U.S. Navy SEALs Are Getting New Mini-Subs

Submersibles help sneak commandos ashore

U.S. Navy SEALs Are Getting New Mini-Subs U.S. Navy SEALs Are Getting New Mini-Subs
The U.S. Navy is hard at work developing new underwater transports for its elite commandos. The SEALs expect the new craft—and improvements to large... U.S. Navy SEALs Are Getting New Mini-Subs

The U.S. Navy is hard at work developing new underwater transports for its elite commandos. The SEALs expect the new craft—and improvements to large submarine “motherships” that will carry them—to be ready by the end of the decade.

SEALs have ridden in small submersibles to sneak into hostile territory for decades. For instance, the special operators reportedly used the vehicles to slip into Somalia and spy on terrorists in 2003.

Now the sailing branch is looking to buy two new kinds of mini-subs. While details are understandably scarce, the main difference between the two concepts appears to be the maximum range.

The Shallow Water Combat Submersible will haul six or more naval commandos across relatively short distances near the surface. The SWCS, which weighs approximately 10,000 pounds, will replace older Mark 8 Seal Delivery Vehicles, or SDVs.

The other sub, called the Dry Combat Submersible, will carry six individuals much farther and at greater depths. The most recent DCS prototype weighs almost 40,000 pounds and can travel up to 60 nautical miles while 190 feet below the waves.

Commandos could get further into enemy territory or start out a safer distance away with this new vehicle. SEALs could also use this added range to escape any potential pursuers.

Both new miniature craft will also be fully enclosed. The current SDVs are open to water and the passengers must wear full scuba gear—seen in the picture above.

In addition, the DCS appears to pick up where a previous craft, called the Advanced SEAL Delivery System, left off. The Pentagon canceled that project in 2006 because of significant cost overruns.

But the Navy continued experimenting with the sole ASDS prototype for two more years. The whole effort finally came to a halt when the mini-sub was destroyed in an accidental fire.

Special Operations Command hopes to have the SWCS ready to go by 2017. SOCOM’s plan is to get the DCS in service by the end of the following year.

USS Ohio with a Dry-Deck Shelter installed. Navy photo

Underwater motherships

SOCOM and the sailing branch also want bigger submarines to carry these new mini-subs closer to their targets. For decades now, attack and missile submarines have worked as motherships for the SEALs.

Eight Ohio– and Virginia-class subs currently are set up to carry the special Dry-Deck Shelter used to launch SDVs, according to a presentation at the Special Operations Forces Industry Conference in May.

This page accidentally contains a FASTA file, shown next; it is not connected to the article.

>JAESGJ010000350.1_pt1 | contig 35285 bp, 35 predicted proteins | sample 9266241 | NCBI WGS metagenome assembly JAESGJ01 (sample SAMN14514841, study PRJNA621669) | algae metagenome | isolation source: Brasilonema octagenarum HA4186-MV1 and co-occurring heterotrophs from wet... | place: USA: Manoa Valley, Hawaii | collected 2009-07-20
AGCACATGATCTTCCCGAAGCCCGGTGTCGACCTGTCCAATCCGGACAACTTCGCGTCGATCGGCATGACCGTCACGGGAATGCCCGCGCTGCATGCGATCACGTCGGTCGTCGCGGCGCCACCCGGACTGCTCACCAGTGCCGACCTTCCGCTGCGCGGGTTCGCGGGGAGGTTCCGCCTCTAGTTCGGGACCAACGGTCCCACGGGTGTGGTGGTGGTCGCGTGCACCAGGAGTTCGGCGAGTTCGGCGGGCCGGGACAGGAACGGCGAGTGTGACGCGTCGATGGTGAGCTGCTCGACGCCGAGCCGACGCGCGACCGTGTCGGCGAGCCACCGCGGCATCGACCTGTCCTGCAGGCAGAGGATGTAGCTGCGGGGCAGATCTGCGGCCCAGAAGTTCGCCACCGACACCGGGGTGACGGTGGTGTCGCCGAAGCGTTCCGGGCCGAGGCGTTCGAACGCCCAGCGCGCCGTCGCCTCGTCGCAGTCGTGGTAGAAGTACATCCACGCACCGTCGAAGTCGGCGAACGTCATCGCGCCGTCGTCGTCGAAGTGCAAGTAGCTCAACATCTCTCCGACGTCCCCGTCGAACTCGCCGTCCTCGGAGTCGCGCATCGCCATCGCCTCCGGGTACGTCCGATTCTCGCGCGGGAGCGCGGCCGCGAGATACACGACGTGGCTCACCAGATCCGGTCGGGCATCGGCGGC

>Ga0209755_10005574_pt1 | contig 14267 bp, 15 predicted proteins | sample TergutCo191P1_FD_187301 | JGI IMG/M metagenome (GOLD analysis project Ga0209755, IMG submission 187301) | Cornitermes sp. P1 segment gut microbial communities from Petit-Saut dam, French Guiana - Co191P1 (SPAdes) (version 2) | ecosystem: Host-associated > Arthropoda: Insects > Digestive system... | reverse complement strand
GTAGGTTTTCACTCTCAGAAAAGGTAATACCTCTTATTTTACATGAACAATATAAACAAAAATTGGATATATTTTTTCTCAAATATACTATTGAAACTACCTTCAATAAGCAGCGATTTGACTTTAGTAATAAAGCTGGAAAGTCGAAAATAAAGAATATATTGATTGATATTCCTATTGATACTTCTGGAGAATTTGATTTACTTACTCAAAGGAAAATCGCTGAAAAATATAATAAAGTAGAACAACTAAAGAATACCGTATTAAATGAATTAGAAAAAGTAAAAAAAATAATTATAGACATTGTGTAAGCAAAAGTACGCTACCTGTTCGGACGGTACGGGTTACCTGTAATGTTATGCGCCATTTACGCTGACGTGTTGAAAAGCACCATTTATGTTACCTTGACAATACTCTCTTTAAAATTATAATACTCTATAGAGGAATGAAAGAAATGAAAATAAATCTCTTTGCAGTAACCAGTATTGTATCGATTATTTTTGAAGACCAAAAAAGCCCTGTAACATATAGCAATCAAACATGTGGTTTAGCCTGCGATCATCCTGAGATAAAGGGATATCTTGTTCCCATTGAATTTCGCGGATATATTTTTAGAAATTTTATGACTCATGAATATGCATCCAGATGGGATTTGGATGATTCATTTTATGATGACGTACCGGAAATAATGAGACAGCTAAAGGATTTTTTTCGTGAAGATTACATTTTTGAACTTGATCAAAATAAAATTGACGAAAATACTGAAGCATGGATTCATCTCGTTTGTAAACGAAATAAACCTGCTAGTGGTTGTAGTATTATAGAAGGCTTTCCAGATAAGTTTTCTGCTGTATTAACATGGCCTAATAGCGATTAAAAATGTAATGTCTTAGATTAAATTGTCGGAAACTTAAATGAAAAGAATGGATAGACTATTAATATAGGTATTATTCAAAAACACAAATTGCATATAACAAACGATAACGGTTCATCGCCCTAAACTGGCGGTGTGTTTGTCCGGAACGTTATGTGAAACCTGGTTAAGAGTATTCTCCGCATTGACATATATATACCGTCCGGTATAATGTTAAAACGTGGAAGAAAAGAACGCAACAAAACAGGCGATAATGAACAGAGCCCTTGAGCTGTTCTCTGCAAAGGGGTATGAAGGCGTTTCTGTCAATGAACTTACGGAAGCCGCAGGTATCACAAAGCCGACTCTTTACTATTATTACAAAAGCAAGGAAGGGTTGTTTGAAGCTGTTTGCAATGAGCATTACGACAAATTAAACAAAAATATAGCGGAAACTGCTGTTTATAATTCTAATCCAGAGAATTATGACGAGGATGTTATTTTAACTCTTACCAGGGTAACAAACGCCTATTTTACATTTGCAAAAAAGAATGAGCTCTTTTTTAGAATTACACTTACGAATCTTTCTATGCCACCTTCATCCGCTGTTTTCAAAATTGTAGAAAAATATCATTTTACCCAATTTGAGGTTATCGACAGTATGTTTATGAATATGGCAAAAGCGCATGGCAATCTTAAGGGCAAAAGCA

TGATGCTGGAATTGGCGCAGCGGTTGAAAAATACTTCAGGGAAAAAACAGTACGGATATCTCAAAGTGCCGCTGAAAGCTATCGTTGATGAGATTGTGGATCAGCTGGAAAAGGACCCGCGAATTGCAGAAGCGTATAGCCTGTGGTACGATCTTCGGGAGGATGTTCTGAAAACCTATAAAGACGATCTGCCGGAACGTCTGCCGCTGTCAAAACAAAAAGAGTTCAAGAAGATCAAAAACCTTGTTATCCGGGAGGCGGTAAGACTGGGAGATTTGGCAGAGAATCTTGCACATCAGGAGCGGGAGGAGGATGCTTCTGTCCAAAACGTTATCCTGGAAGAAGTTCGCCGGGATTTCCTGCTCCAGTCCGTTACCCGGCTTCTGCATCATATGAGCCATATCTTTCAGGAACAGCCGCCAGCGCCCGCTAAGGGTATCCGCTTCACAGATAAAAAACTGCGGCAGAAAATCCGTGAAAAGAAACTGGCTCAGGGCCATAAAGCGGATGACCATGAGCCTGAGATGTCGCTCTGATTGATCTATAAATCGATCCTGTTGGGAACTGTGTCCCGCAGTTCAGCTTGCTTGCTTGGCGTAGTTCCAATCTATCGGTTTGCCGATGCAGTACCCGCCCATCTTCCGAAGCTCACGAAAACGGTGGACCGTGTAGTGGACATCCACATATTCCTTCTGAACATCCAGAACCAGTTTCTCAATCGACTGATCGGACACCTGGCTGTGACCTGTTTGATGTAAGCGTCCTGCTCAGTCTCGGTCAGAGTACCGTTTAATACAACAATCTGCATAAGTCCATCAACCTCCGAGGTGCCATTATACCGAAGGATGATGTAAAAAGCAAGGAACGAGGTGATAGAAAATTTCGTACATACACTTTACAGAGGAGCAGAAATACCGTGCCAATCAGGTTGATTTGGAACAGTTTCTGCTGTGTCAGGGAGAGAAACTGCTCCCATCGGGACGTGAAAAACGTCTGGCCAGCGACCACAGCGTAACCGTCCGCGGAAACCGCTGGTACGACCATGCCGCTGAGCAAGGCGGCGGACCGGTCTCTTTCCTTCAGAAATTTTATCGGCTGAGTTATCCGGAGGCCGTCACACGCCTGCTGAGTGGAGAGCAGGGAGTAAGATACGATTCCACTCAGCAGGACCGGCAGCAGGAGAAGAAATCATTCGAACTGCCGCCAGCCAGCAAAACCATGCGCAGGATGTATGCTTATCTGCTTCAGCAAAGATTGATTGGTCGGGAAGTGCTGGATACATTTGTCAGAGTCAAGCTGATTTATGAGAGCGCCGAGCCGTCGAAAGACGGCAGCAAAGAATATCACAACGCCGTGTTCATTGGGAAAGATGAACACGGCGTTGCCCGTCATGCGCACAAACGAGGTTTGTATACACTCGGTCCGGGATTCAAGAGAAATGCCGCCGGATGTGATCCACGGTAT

The DDS units protect the specialized mini-subs inside an enclosed space. Individual divers also can come and go from the DDS airlocks.

The first-in-class USS Ohio—and her sisters Michigan, Florida and Georgia—carried ballistic missiles with nuclear warheads during the Cold War. The Navy had expected to retire the decades-old ships, but instead spent billions of dollars modifying them for new roles. Today they carry Tomahawk cruise missiles and SEALs.

The VirginiasHawaii, Mississippi, New Hampshire, North Carolina and the future North Dakota—are newer. The Navy designed these attack submarines from the keel up to perform a variety of missions.

SOCOM projects that nine submersible motherships—including North Carolina as a backup—will be available by the end of the year.

The cramped confines of Ohio’s DDS. Navy photo

The Navy has a pool of six shelters to share between the subs. SOCOM expects the DDS to still be in service in 2050.

But prototype DCS mini-subs cannot fit inside the current shelter design. As a result, a modernization program will stretch the DDS units by 50 inches, according to SOCOM’s briefing.

The project will also try to make it easier to launch undersea vehicles and get them back into the confines of the metal enclosure. Right now, divers must manually open and close the outside hatch to get the SDVs out.

Crews then have to drive the craft back into the shelter without any extra help at the end of a mission—underwater and likely in near-total darkness. The sailing branch wants to automate this process.

With any luck, the SEALs will have their new undersea chariots and the motherships to carry them ready before 2020.

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